Make a list (or get one from the school) and stick to it. Just like having a list for grocery shopping can prevent buying items you don't need, starting your back to school shopping trip with a complete list of items your child needs for the upcoming school year will save you time and money. A related tip: Take inventory of what you already have. Once you have your shopping list, check off any items you already have around the house. Notebooks, pens and pencils, and scissors are examples of items you don't need to purchase every year. This tip also applies to clothing. Basics never go out of style, so you don't need to buy your child a whole new wardrobe every year. When you do need to get them new clothes, buy sizes they can grow into.

Shop Smart. Sometimes quality trumps price. One example: backpacks. Spending a bit more upfront to purchase a good backpack will save you money in the long run, because the higher-quality item will last for years, whereas a cheaper one may need to be replaced in a matter of months. Clothes and shoes are on the other end of the spectrum, however. Children outgrow clothing so fast it doesn't make sense to spend extra money on brand names.

Start looking for sales and coupons early. Going back to school shopping last minute is a sure-fire way to spend more than you need to. Start going through that pile of "junk mail" flyers you get every week for school supplies you'll need. Spreading out the shopping over several weeks not only makes it easier on your budget, but is a good way to make sure you buy as many items as you can while they're on sale, rather than getting everything in one giant trip and only buying a few discounted items.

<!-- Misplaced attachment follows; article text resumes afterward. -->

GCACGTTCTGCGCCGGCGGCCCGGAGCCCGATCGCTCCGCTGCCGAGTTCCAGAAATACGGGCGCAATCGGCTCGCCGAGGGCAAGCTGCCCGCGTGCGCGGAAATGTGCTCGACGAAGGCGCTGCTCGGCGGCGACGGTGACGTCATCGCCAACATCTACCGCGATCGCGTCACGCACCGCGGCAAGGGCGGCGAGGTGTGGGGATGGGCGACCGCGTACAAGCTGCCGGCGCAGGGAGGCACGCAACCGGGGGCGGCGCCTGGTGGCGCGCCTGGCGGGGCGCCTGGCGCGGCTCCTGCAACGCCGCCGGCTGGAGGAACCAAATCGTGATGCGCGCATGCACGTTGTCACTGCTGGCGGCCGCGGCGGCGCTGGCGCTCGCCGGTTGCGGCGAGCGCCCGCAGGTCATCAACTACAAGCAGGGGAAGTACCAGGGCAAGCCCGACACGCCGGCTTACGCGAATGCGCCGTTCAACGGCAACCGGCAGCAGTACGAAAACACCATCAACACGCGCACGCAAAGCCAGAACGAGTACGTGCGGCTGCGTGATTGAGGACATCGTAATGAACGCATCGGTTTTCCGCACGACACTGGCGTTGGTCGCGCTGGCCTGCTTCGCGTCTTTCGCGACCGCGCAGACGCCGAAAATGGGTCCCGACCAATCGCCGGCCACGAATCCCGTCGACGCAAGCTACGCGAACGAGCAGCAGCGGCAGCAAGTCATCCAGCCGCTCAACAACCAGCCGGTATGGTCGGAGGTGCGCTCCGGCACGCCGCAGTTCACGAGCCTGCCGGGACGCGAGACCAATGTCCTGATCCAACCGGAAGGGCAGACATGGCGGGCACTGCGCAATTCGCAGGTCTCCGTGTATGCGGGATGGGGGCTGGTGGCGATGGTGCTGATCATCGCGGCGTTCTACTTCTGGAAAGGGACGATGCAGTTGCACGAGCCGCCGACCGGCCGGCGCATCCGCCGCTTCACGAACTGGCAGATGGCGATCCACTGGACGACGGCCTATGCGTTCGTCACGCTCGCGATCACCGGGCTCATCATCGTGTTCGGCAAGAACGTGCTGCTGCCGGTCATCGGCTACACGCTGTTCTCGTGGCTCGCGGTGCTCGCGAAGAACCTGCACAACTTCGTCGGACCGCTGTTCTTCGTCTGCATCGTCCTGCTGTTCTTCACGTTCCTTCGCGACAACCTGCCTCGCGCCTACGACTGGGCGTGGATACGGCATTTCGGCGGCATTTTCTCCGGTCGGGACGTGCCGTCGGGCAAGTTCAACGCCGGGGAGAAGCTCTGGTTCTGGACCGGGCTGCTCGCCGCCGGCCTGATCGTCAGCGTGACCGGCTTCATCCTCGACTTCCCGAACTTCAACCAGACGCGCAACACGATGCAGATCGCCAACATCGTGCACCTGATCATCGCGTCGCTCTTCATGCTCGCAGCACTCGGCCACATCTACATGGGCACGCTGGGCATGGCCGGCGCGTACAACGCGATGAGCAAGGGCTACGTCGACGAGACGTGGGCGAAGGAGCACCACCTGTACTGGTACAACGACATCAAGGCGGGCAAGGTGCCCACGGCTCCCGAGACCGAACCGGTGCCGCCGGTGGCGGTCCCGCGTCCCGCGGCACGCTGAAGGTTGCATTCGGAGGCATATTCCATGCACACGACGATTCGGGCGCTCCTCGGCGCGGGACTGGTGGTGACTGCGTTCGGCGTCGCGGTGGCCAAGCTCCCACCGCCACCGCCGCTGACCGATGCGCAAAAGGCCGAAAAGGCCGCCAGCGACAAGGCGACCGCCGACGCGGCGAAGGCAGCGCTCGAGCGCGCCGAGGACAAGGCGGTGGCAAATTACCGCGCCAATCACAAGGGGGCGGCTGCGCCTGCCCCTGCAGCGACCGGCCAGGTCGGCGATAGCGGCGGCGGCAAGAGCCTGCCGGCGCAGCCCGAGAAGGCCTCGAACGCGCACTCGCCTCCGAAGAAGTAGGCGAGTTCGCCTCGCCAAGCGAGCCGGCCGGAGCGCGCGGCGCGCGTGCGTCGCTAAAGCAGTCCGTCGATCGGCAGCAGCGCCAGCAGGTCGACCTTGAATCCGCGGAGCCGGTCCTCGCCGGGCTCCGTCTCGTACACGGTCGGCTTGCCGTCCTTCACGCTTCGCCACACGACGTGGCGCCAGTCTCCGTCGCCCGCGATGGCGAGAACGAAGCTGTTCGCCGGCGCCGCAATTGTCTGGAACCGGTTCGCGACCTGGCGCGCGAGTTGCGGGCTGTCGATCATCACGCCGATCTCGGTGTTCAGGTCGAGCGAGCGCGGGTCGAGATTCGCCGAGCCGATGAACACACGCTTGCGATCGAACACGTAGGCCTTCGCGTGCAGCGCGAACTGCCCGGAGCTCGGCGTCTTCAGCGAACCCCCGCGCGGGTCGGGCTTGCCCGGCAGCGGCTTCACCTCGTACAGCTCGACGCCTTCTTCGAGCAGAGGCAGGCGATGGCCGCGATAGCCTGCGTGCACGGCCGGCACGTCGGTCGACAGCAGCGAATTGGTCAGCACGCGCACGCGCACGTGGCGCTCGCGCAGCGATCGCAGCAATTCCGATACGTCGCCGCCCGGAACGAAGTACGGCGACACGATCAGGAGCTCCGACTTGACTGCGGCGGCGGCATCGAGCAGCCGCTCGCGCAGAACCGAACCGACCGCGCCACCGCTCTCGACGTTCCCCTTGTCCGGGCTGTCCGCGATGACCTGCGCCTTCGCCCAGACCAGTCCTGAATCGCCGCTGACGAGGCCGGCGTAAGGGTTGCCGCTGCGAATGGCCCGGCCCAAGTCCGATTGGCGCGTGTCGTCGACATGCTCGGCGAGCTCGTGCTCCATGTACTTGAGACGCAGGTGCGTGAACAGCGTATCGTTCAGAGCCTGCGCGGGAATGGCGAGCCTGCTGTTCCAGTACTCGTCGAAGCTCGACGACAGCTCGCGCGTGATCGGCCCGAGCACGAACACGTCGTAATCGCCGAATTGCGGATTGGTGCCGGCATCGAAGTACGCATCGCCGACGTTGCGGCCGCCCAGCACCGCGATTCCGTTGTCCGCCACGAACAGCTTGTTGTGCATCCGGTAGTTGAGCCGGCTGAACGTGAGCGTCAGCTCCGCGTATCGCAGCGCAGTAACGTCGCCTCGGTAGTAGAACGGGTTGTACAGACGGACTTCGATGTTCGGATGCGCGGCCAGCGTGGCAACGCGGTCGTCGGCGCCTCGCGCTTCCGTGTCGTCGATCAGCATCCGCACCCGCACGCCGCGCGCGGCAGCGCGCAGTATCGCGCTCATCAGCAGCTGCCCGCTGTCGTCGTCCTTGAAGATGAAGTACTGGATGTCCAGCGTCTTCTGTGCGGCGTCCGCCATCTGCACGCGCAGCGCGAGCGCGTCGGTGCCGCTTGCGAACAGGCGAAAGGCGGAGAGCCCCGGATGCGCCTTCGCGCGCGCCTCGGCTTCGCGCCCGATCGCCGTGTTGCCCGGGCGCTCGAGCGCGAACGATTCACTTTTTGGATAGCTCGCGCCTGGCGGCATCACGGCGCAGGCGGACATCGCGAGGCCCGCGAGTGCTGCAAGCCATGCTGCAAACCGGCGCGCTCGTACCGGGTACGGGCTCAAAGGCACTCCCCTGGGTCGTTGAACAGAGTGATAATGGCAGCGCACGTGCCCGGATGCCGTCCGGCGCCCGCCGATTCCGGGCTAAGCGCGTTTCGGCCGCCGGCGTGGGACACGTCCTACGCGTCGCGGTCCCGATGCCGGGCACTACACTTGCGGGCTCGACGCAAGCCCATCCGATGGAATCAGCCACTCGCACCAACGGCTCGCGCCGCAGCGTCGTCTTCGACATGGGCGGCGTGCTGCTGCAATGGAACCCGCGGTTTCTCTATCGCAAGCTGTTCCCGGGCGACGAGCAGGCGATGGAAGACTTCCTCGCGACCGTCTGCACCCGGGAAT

Finally, use this opportunity to teach your kids about personal finance topics such as budgeting and price comparing. Give teens a set budget for their items, and then go through their list with them to separate the "wants" from the "needs" before shopping. Have younger children participate by decorating plain binders, folders and notebooks (which are cheaper than character-decorated items) to personalize them.

Source: WBA Consumer Column
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Investment Corner: Navigating Medicare and Medigap


Most adults become eligible for Medicare on the first day of the month they turn age 65. Whether you need to sign up, and how to go about doing so, depends on the type of coverage you select and whether you collect Social Security benefits prior to becoming eligible for Medicare.

Medicare Eligibility
If you have already started receiving Social Security benefits before your 65th birthday, you don't have to sign up for Medicare Part A or Part B. Part A is basic hospital insurance; Part B helps to pay for medically necessary services such as doctor visits or outpatient care. You automatically become eligible on the first day of the month you turn age 65. Premiums for Part B (there is no premium for Part A) will be deducted automatically from your Social Security check.

If you are not receiving Social Security benefits, you will be required to sign up for Part A and Part B. Contact your local Social Security office three months in advance of your 65th birthday to start the process.